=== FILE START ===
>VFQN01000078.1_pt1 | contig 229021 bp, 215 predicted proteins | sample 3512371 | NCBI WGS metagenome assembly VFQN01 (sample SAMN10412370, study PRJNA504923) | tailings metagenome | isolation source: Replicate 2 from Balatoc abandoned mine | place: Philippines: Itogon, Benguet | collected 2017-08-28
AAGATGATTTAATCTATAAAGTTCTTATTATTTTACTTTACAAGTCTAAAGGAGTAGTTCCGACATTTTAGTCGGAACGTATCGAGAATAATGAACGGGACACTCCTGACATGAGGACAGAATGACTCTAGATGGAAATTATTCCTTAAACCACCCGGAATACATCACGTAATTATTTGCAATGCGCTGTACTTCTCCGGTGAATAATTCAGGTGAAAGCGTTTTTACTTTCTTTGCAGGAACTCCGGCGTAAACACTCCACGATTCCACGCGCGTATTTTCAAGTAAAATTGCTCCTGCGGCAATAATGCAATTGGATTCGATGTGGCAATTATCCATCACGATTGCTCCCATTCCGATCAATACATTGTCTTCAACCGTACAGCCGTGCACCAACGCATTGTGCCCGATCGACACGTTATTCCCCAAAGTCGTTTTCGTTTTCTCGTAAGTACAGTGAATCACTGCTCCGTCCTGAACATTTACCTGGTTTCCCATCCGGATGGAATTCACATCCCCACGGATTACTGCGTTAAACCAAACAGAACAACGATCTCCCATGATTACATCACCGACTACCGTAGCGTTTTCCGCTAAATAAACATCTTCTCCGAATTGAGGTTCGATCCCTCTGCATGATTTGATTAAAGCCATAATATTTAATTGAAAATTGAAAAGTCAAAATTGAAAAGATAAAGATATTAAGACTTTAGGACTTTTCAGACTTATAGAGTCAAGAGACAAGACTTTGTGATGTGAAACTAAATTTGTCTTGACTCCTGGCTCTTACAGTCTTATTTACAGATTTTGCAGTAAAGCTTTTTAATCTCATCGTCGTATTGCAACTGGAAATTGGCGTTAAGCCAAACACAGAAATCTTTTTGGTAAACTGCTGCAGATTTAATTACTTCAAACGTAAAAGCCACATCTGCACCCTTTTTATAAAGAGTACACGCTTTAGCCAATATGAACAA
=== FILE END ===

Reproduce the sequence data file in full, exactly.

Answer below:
>VFQN01000078.1_pt1 | contig 229021 bp, 215 predicted proteins | sample 3512371 | NCBI WGS metagenome assembly VFQN01 (sample SAMN10412370, study PRJNA504923) | tailings metagenome | isolation source: Replicate 2 from Balatoc abandoned mine | place: Philippines: Itogon, Benguet | collected 2017-08-28
AAGATGATTTAATCTATAAAGTTCTTATTATTTTACTTTACAAGTCTAAAGGAGTAGTTCCGACATTTTAGTCGGAACGTATCGAGAATAATGAACGGGACACTCCTGACATGAGGACAGAATGACTCTAGATGGAAATTATTCCTTAAACCACCCGGAATACATCACGTAATTATTTGCAATGCGCTGTACTTCTCCGGTGAATAATTCAGGTGAAAGCGTTTTTACTTTCTTTGCAGGAACTCCGGCGTAAACACTCCACGATTCCACGCGCGTATTTTCAAGTAAAATTGCTCCTGCGGCAATAATGCAATTGGATTCGATGTGGCAATTATCCATCACGATTGCTCCCATTCCGATCAATACATTGTCTTCAACCGTACAGCCGTGCACCAACGCATTGTGCCCGATCGACACGTTATTCCCCAAAGTCGTTTTCGTTTTCTCGTAAGTACAGTGAATCACTGCTCCGTCCTGAACATTTACCTGGTTTCCCATCCGGATGGAATTCACATCCCCACGGATTACTGCGTTAAACCAAACAGAACAACGATCTCCCATGATTACATCACCGACTACCGTAGCGTTTTCCGCTAAATAAACATCTTCTCCGAATTGAGGTTCGATCCCTCTGCATGATTTGATTAAAGCCATAATATTTAATTGAAAATTGAAAAGTCAAAATTGAAAAGATAAAGATATTAAGACTTTAGGACTTTTCAGACTTATAGAGTCAAGAGACAAGACTTTGTGATGTGAAACTAAATTTGTCTTGACTCCTGGCTCTTACAGTCTTATTTACAGATTTTGCAGTAAAGCTTTTTAATCTCATCGTCGTATTGCAACTGGAAATTGGCGTTAAGCCAAACACAGAAATCTTTTTGGTAAACTGCTGCAGATTTAATTACTTCAAACGTAAAAGCCACATCTGCACCCTTTTTATAAAGAGTACACGCTTTAGCCAATATGAACAA